Retention of a Public Body’s Meeting Records and the Public Inspection of Meeting Records Under the OMA

August 30, 2021

 

VIA ELECTRONIC MAIL

Mr. Rick Cruz, Chairperson

District of Columbia Public Charter School Board

3333 14th Street, NW, Suite 210

Washington, DC 20010

rcruz@dcpcsb.org

 

RE:      Guidance on the Retention of a Public Body’s Meeting Records and the Public Inspection of Meeting Records Under the Open Meetings Act

 

Dear Chairperson Cruz:

 

This correspondence is in response to your request for clarification regarding the Open Meetings Act’s (“OMA”) public meeting record retention and public inspection requirements. You specifically requested guidance regarding the length of time that the District of Columbia Public Charter School Board’s (“Board”) records must be made available for public inspection over the course of the OMA’s five-year record retention period. An analysis of your question follows.

 

The purpose of the OMA is to provide the public full and complete information regarding the affairs of government and any official actions taken by government officials.[1] To that end, the OMA requires that records of meetings be made, preserved and available for public inspection.  The OMA’s “Record of meetings” provisions, set forth in D.C. Official Code § 2-578, governs record preservation and public inspection of public meeting records. Yet, it does not define the term “public inspection” or specify how long the Board’s Public Meeting Materials and electronic

meeting recordings must remain on the Board’s website. However, the Office of Open Government (“OOG”) has provided guidance on the issue.

 

On December 12, 2013, OOG issued an advisory opinion that interpreted the term “public inspection” to require public bodies to post public meeting notices, agenda, and meeting minutes on their websites (“Public Meeting Materials”).[2] The advisory opinion also established the requirement that public bodies make electronic recordings available to the public upon request and directed public bodies to post Public Meeting Materials for a minimum of one year, from the date of the meeting, and up to five-years, if server capacity allows. It also required public bodies to make electronic meeting recordings available to the public upon request during the record retention period.

 

In light of that 2013 advisory opinion, OOG now interprets the term “public inspection” in D.C. Official Code § 2-578(b) in concert with D.C. Official Code § 2-576(2)(B) where notice shall be provided by posting on the website of the public body or the District government’s website.[3] Public inspection requires: (1) posting meeting notices, agenda, and detailed meeting minutes on a public body’s website; and (2) making electronic meeting recordings available upon request. The OMA’s “Record of meetings” provisions, found in D.C. Official Code § 2-578, are also instructive. D.C. Official Code § 2-578(a) requires preservation and retention of all meeting records for a minimum of five-years.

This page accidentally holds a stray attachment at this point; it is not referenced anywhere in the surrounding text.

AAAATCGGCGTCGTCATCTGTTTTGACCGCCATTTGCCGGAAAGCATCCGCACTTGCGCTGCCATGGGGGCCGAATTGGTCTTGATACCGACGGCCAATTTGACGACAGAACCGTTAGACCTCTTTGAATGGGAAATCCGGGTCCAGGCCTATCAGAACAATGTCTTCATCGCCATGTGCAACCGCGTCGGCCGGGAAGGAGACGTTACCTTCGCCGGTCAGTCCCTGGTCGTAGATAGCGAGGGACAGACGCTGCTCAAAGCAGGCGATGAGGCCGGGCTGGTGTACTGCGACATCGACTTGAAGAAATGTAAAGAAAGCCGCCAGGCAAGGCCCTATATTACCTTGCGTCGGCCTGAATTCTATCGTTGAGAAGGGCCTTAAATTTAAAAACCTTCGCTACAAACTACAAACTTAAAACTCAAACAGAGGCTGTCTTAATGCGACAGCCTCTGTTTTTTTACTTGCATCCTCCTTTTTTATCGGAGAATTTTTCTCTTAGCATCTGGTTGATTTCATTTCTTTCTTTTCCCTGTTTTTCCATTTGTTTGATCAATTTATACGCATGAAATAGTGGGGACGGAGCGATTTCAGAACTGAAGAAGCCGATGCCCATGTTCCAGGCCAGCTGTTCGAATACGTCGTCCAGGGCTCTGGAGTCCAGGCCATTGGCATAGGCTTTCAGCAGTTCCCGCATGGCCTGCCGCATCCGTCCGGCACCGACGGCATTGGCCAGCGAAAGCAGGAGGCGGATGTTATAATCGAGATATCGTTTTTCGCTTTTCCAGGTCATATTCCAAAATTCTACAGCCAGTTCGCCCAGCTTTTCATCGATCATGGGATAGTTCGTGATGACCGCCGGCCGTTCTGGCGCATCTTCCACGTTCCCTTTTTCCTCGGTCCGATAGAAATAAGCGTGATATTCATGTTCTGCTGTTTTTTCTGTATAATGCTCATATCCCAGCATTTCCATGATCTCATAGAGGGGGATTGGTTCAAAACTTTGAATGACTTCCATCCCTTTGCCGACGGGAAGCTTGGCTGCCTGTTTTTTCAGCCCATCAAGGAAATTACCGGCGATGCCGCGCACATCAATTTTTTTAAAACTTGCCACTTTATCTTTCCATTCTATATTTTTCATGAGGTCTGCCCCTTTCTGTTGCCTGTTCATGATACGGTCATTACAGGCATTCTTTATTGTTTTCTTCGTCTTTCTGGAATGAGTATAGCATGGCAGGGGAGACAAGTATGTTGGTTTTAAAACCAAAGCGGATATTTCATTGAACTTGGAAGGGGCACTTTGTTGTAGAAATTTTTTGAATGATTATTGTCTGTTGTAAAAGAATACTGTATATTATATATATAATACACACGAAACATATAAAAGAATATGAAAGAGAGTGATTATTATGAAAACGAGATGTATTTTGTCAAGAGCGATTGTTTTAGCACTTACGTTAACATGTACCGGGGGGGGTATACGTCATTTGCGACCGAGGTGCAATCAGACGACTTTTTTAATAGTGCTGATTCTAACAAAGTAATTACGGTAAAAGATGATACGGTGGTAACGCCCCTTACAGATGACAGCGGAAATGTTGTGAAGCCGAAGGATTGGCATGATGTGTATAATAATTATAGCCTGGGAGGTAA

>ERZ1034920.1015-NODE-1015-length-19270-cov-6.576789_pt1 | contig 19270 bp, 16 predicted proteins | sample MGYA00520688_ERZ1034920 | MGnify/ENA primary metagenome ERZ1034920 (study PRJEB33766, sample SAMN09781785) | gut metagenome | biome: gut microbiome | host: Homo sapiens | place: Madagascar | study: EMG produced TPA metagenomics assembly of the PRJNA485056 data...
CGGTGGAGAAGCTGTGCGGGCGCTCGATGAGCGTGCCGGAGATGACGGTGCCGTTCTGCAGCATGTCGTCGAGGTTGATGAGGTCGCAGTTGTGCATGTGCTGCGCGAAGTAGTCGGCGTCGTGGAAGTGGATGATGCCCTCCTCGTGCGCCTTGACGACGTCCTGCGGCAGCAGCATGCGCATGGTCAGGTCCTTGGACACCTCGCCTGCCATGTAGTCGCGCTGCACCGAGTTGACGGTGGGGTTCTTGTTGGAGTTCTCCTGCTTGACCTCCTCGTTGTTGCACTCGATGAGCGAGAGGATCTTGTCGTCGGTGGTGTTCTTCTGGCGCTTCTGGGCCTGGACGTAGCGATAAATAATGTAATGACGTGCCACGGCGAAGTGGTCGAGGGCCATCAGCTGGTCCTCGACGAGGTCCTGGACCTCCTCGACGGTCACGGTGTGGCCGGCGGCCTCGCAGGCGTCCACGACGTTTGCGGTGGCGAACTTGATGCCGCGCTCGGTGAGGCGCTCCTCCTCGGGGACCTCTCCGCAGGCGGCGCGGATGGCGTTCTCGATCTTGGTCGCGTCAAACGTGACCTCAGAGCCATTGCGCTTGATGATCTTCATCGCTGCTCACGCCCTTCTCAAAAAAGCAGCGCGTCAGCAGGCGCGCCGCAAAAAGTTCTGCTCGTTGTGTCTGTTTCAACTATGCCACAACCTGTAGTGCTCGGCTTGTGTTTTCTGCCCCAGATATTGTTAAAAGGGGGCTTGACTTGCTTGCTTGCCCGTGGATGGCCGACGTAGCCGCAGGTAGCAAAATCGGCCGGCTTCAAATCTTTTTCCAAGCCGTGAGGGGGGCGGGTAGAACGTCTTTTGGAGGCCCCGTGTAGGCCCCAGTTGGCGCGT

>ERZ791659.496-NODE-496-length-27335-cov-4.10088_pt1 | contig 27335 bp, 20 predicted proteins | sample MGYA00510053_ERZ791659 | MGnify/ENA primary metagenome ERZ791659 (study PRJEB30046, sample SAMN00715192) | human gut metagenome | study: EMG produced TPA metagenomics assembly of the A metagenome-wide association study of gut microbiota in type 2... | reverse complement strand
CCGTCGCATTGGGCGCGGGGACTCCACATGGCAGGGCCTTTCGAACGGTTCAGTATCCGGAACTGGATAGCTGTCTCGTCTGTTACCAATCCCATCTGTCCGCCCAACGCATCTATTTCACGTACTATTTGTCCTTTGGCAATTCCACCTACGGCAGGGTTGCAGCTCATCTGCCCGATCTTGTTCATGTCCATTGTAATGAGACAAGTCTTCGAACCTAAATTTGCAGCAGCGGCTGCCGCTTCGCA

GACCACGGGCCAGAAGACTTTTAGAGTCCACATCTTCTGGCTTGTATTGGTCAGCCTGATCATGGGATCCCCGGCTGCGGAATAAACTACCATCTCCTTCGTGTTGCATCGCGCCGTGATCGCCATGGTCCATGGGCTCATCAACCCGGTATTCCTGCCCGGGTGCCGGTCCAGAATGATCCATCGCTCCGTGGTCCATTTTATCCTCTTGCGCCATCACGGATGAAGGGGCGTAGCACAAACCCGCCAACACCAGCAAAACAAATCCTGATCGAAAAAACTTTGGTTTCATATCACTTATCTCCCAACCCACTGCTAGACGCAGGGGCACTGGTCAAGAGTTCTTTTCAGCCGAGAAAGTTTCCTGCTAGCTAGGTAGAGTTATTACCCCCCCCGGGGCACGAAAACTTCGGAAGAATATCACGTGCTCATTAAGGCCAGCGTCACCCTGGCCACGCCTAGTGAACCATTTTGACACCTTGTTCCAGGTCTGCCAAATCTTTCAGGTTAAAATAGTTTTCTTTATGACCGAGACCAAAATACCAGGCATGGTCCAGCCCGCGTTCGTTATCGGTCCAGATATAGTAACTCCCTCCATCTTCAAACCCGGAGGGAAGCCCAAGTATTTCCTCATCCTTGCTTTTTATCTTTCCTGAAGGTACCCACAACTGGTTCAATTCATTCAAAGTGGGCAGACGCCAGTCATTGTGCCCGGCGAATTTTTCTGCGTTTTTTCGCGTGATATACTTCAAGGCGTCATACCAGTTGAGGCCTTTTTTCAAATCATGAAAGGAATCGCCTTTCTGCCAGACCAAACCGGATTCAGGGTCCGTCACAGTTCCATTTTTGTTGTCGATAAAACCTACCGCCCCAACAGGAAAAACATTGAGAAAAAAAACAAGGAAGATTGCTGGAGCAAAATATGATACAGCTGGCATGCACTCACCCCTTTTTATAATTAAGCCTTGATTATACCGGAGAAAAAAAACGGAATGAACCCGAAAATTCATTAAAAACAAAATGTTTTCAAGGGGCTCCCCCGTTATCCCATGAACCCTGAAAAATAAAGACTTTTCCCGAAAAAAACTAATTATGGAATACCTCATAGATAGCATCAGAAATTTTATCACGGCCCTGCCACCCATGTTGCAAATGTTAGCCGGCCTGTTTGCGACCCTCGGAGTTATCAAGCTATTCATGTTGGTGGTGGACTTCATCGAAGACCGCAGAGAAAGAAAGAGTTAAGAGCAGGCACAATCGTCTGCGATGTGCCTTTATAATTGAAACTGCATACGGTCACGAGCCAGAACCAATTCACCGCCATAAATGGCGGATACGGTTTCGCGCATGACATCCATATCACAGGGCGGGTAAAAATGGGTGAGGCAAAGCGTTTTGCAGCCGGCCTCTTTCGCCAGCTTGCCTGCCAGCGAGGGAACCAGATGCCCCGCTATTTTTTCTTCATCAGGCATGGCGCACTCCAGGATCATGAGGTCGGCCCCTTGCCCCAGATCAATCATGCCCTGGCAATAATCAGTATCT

Based upon OOG’s previous advisory opinion and the provisions of the D.C. Code mentioned above, I am requiring the Board to maintain Public Meeting Materials on the Board’s website for at least one year and for up to five-years, if the server capacity on your website allows.[4] If the Board’s website’s server capacity will be jeopardized by this requirement, the information may be stored offsite and made available upon request after one year. You must note on your website what information has been removed and how the public may request the information. The Board must report to OOG in thirty (30) business days from the date of this correspondence if its server capacity prohibits retention on its website for longer than one year.

 

Regarding public portions of electronically recorded meetings, the Board does not need to post these files on the Board’s website, but they must be made available to the public upon request. With respect to closed sessions, the public is not entitled to access meeting minutes, transcripts, or electronic recordings of closed sessions.[5] If the Board has the capacity to post electronically recorded meetings to the Board’s website, the files should be posted with Public Meeting Materials.[6] If server capacity will be jeopardized, electronically recorded meetings may simply be stored and made available upon request. The Board must report to OOG in thirty (30) business days from the date of this correspondence if its server capacity will be jeopardized.

 

If there is a need to discuss this matter further, please do not hesitate to contact me or my staff at 202-481-3411 or opengovoffice@dc.gov.

 

Sincerely,

Niquelle M. Allen, Esq.

Director of Open Government

Board of Ethics and Government Accountability

 

cc:       Sarah H. Cheatham,  General Counsel

            D.C. Public Charter School Board

 

[1] D.C. Official Code § 2-572.

[2] See OOG advisory opinion, “Posting of Meeting Minutes, Transcripts, Electronic Recordings” here https://www.open-dc.gov/documents/oma-advisory-opinion-posting-meeting-minutes-transcripts-electronic-recordings.

[3]See OOG advisory opinion, “Posting of Meeting Minutes, Transcripts, Electronic Recordings” here https://www.open-dc.gov/documents/oma-advisory-opinion-posting-meeting-minutes-transcripts-electronic-recordings.

[4] You are cautioned not to dispose of public meeting records after expiration of the five-year retention period. 3 DCMR § 10409.8 states: “A Public Body shall retain all electronic recordings of meetings and written minutes pursuant to District law and shall comply with the District of Columbia General Records Schedules concerning the disposition of its electronic meeting recordings and written meeting minutes.” Please confer with the D.C. Archivist before disposing of any records.

[5] D.C. Official Code § 2-578(b).

Public Body: 
Public Charter School Board (PCSB)